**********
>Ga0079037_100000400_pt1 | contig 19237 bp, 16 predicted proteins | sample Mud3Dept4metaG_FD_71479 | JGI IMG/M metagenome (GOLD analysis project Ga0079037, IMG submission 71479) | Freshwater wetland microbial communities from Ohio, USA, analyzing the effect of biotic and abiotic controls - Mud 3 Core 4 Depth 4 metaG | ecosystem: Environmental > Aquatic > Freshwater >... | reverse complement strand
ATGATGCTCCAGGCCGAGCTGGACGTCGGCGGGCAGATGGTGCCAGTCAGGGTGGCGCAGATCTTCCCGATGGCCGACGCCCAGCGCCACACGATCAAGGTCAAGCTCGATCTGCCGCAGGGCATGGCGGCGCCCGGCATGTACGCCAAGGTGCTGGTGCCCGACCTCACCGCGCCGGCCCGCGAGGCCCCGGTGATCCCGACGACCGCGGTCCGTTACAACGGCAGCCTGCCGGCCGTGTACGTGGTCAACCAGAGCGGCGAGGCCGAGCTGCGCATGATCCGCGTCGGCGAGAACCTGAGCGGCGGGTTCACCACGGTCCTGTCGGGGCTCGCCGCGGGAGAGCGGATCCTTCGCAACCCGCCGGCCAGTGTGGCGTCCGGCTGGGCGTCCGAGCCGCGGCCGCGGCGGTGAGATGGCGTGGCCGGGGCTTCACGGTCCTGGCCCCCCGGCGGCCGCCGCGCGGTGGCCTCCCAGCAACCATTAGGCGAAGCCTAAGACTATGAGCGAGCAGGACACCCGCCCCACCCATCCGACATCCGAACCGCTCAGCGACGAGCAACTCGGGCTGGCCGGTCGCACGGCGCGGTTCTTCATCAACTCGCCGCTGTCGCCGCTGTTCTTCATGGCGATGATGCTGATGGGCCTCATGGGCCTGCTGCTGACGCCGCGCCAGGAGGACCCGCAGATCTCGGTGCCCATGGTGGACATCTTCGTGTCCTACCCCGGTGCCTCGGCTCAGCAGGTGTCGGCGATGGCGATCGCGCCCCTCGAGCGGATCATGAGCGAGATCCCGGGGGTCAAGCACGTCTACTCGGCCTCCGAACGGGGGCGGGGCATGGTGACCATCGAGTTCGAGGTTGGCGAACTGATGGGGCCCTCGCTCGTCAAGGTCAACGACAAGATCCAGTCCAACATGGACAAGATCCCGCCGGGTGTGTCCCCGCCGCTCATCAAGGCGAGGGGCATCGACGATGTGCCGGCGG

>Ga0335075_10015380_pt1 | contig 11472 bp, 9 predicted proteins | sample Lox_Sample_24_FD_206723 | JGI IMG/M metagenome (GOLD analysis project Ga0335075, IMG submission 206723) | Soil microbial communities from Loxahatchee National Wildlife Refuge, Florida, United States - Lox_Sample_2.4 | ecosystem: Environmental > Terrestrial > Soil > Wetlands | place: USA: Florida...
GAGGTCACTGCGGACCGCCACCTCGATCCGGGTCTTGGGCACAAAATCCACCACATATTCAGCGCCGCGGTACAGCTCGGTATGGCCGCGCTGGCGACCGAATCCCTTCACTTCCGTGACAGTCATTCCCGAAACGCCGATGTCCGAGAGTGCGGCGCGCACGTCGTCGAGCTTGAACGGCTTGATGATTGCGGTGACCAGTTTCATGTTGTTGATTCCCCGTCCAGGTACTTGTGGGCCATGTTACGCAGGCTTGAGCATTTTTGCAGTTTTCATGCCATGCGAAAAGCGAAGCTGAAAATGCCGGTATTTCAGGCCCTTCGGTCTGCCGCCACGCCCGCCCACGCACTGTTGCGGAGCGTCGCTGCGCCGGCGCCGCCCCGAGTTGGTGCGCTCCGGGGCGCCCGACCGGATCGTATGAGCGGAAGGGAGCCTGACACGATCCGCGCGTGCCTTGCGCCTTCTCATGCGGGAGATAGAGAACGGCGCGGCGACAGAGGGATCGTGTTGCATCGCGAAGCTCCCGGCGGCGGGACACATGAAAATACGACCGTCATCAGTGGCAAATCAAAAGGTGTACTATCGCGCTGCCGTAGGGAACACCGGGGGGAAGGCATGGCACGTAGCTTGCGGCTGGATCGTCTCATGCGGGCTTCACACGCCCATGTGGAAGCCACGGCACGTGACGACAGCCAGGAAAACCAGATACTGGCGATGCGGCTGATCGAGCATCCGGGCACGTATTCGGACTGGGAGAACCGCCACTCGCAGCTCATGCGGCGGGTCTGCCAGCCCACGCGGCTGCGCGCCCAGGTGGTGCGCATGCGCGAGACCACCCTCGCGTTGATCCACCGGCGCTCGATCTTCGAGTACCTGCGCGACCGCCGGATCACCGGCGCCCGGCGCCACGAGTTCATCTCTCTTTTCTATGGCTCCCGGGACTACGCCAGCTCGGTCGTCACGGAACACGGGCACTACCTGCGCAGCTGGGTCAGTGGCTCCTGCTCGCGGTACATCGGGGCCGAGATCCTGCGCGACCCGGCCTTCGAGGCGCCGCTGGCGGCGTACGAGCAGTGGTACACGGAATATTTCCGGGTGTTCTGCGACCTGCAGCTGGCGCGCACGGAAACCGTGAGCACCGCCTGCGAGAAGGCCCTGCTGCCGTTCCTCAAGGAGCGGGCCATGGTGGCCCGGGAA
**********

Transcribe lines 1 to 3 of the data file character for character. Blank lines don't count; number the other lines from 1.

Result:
>Ga0079037_100000400_pt1 | contig 19237 bp, 16 predicted proteins | sample Mud3Dept4metaG_FD_71479 | JGI IMG/M metagenome (GOLD analysis project Ga0079037, IMG submission 71479) | Freshwater wetland microbial communities from Ohio, USA, analyzing the effect of biotic and abiotic controls - Mud 3 Core 4 Depth 4 metaG | ecosystem: Environmental > Aquatic > Freshwater >... | reverse complement strand
ATGATGCTCCAGGCCGAGCTGGACGTCGGCGGGCAGATGGTGCCAGTCAGGGTGGCGCAGATCTTCCCGATGGCCGACGCCCAGCGCCACACGATCAAGGTCAAGCTCGATCTGCCGCAGGGCATGGCGGCGCCCGGCATGTACGCCAAGGTGCTGGTGCCCGACCTCACCGCGCCGGCCCGCGAGGCCCCGGTGATCCCGACGACCGCGGTCCGTTACAACGGCAGCCTGCCGGCCGTGTACGTGGTCAACCAGAGCGGCGAGGCCGAGCTGCGCATGATCCGCGTCGGCGAGAACCTGAGCGGCGGGTTCACCACGGTCCTGTCGGGGCTCGCCGCGGGAGAGCGGATCCTTCGCAACCCGCCGGCCAGTGTGGCGTCCGGCTGGGCGTCCGAGCCGCGGCCGCGGCGGTGAGATGGCGTGGCCGGGGCTTCACGGTCCTGGCCCCCCGGCGGCCGCCGCGCGGTGGCCTCCCAGCAACCATTAGGCGAAGCCTAAGACTATGAGCGAGCAGGACACCCGCCCCACCCATCCGACATCCGAACCGCTCAGCGACGAGCAACTCGGGCTGGCCGGTCGCACGGCGCGGTTCTTCATCAACTCGCCGCTGTCGCCGCTGTTCTTCATGGCGATGATGCTGATGGGCCTCATGGGCCTGCTGCTGACGCCGCGCCAGGAGGACCCGCAGATCTCGGTGCCCATGGTGGACATCTTCGTGTCCTACCCCGGTGCCTCGGCTCAGCAGGTGTCGGCGATGGCGATCGCGCCCCTCGAGCGGATCATGAGCGAGATCCCGGGGGTCAAGCACGTCTACTCGGCCTCCGAACGGGGGCGGGGCATGGTGACCATCGAGTTCGAGGTTGGCGAACTGATGGGGCCCTCGCTCGTCAAGGTCAACGACAAGATCCAGTCCAACATGGACAAGATCCCGCCGGGTGTGTCCCCGCCGCTCATCAAGGCGAGGGGCATCGACGATGTGCCGGCGG

>Ga0335075_10015380_pt1 | contig 11472 bp, 9 predicted proteins | sample Lox_Sample_24_FD_206723 | JGI IMG/M metagenome (GOLD analysis project Ga0335075, IMG submission 206723) | Soil microbial communities from Loxahatchee National Wildlife Refuge, Florida, United States - Lox_Sample_2.4 | ecosystem: Environmental > Terrestrial > Soil > Wetlands | place: USA: Florida...